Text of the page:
Dr. Laurence Browne

There are many books out there on coincidences, as well as a number of theories as to what they might or might not mean, from the law of very large numbers to Jung’s hypothesis of synchronicity.  Considerably less, however, has been written about the many ways in which coincidence manifests in fiction.  There have been very different literary attitudes to coincidence over time, and one can trace its evolution from the fatalism of Ancient Greece to the ‘providential tradition’ of the Victorian era, where the good are rewarded with positive coincidences and outcomes as visible signs of God’s approval. This approach has largely been dispensed with since the advent of widespread secularism in the 20th century. However, the use of coincidences by authors of all types of fiction has continued unabated.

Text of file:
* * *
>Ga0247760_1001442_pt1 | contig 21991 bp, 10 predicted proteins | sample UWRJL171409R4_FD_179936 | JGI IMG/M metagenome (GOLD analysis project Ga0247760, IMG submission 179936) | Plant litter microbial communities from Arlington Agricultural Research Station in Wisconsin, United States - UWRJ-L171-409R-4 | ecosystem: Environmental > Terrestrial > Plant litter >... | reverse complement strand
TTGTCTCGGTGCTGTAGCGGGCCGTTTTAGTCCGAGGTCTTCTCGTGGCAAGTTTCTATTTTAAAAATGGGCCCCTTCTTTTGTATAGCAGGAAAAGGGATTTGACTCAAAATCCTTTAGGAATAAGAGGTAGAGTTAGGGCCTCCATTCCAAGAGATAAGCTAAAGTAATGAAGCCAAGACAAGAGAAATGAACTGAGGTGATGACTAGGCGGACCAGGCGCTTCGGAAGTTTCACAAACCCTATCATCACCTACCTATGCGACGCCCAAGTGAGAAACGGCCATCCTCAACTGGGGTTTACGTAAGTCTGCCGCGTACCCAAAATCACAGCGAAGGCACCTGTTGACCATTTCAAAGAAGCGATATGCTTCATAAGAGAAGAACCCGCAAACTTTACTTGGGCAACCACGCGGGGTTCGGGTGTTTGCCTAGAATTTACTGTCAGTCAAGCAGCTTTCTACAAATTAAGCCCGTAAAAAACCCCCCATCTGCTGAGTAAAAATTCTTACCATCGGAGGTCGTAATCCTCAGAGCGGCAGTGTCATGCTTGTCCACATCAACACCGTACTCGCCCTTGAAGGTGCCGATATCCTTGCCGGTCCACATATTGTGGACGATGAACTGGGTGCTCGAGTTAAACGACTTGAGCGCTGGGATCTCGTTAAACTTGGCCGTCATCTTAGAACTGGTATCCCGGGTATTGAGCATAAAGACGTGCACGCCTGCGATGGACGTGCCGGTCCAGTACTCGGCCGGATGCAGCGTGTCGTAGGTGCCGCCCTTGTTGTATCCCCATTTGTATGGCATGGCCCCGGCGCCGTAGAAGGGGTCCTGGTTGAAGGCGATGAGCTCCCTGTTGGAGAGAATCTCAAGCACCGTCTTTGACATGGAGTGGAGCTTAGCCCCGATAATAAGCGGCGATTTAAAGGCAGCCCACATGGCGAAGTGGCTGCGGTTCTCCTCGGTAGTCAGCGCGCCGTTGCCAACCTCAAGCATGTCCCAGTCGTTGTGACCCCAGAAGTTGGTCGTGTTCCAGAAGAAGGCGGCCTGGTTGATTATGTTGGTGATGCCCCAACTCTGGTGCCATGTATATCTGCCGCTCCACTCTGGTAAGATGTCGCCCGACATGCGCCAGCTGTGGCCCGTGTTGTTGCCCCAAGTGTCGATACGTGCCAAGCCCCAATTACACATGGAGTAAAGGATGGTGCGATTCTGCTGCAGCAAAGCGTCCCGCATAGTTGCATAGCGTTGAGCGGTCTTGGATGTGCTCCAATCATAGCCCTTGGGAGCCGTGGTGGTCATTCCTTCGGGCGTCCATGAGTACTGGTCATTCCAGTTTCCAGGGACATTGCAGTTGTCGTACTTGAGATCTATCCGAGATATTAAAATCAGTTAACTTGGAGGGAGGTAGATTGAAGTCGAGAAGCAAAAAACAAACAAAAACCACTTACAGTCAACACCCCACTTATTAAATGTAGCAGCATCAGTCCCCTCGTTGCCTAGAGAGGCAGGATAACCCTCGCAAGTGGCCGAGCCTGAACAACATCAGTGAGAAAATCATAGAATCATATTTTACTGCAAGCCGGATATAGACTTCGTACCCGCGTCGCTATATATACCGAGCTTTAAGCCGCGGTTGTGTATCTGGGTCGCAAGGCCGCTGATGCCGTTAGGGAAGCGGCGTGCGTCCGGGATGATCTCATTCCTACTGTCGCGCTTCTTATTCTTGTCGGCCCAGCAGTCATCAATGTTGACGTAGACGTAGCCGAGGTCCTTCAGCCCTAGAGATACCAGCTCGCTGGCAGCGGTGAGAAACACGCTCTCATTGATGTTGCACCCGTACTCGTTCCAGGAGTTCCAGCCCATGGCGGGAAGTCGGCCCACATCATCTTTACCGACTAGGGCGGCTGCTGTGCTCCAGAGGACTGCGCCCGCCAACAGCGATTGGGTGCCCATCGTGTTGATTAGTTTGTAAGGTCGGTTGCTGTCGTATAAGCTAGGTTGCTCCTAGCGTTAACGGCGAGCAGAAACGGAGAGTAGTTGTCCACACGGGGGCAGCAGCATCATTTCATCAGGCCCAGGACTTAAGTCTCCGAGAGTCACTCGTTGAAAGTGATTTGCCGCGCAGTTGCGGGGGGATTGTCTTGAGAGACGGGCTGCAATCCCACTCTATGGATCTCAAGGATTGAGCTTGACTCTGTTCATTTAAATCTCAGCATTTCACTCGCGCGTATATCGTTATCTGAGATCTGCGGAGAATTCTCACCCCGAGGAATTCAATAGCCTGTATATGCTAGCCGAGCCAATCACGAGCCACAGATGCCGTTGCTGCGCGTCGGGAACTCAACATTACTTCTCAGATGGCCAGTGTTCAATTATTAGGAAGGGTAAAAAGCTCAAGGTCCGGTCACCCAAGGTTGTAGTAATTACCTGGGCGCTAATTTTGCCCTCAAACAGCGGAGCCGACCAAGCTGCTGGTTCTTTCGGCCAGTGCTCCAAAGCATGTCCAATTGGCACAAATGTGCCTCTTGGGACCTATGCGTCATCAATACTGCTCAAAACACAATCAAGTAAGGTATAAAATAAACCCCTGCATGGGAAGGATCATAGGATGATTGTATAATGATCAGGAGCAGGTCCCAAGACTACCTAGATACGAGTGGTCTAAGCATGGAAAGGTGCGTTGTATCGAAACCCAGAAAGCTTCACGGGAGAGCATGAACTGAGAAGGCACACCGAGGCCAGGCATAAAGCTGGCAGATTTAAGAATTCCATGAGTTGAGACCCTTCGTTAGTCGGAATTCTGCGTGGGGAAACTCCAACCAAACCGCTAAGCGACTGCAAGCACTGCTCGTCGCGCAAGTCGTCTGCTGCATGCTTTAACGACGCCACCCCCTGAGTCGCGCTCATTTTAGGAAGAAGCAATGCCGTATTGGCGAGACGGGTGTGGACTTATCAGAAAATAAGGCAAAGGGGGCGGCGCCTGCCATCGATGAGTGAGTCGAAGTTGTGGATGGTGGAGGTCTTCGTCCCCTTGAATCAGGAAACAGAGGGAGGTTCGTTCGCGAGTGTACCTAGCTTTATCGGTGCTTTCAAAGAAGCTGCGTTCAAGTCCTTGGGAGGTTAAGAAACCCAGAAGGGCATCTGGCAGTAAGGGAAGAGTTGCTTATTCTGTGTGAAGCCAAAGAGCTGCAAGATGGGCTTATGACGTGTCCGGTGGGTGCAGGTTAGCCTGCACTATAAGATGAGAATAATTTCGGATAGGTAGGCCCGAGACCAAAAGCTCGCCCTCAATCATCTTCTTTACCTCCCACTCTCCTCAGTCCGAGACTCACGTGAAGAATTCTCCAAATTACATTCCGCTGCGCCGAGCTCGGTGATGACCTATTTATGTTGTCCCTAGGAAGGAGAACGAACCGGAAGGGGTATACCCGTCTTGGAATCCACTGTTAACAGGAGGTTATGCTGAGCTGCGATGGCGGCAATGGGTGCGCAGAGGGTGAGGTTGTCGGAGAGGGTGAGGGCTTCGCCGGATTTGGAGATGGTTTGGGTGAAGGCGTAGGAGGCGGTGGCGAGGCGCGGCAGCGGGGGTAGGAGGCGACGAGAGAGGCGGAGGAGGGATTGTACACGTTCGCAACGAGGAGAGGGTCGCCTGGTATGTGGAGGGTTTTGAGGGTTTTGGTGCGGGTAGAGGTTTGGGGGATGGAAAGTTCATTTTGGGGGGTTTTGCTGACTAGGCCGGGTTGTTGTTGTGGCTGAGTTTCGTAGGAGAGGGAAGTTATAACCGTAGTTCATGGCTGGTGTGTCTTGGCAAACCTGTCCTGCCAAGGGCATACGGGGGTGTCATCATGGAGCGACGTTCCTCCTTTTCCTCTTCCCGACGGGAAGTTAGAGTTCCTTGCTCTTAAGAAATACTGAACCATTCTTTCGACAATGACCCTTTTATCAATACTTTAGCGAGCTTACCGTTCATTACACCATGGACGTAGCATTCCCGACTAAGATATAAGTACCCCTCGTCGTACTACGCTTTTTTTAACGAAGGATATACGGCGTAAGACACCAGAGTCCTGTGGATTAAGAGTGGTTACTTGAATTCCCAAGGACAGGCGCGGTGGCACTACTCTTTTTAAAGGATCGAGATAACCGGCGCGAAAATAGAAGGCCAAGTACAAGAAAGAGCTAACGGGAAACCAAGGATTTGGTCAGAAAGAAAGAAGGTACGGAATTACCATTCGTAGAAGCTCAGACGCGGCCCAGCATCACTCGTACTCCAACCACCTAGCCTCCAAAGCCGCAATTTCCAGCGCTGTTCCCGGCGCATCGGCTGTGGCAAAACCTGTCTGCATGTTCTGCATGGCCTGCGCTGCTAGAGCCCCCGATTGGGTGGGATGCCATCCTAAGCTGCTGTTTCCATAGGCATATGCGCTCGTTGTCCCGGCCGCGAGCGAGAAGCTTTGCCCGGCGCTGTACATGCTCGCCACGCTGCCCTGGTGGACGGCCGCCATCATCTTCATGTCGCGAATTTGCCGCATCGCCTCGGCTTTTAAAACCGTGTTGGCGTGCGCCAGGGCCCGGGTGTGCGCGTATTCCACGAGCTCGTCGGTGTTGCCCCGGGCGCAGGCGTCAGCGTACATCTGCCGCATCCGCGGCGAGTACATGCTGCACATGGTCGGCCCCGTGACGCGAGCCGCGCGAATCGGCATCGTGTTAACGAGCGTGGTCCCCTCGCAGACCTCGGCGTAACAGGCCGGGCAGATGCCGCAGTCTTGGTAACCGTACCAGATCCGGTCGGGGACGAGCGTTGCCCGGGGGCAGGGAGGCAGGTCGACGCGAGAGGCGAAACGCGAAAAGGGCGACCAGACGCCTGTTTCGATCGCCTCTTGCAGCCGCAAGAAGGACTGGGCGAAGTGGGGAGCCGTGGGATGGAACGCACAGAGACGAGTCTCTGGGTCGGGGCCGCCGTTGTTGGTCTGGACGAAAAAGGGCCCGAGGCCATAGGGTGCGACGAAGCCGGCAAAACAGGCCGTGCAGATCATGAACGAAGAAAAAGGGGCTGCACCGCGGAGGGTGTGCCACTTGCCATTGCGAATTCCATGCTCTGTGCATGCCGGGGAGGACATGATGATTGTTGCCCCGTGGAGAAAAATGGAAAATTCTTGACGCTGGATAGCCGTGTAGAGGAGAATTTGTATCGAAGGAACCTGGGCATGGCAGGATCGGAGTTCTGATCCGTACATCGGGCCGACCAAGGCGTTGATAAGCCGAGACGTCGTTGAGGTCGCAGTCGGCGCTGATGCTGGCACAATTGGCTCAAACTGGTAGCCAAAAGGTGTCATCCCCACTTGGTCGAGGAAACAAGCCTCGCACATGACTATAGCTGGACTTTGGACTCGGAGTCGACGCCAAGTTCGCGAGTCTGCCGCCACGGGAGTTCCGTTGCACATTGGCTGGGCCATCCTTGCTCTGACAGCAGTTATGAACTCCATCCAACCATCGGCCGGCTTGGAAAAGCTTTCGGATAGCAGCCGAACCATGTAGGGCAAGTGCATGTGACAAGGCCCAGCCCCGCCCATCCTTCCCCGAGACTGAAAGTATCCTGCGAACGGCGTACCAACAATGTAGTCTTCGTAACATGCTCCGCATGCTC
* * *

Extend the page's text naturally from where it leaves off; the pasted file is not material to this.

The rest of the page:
Indeed, there is a Chinese saying, ‘no coincidence, no story’, and one of the aims of this presentation is to examine just how close to the mark this is.  While the material available for coincidence analysis is far vaster than the very few examples that can be covered in the time allotted, by the end of the presentation the extent to which coincidences are used in fiction should become clear. What all this points to is that just as coincidences are an integral part of the fabric of everyday life, so too are they an integral part of the fabric of fiction.



Forgan Smith
Room 01-E356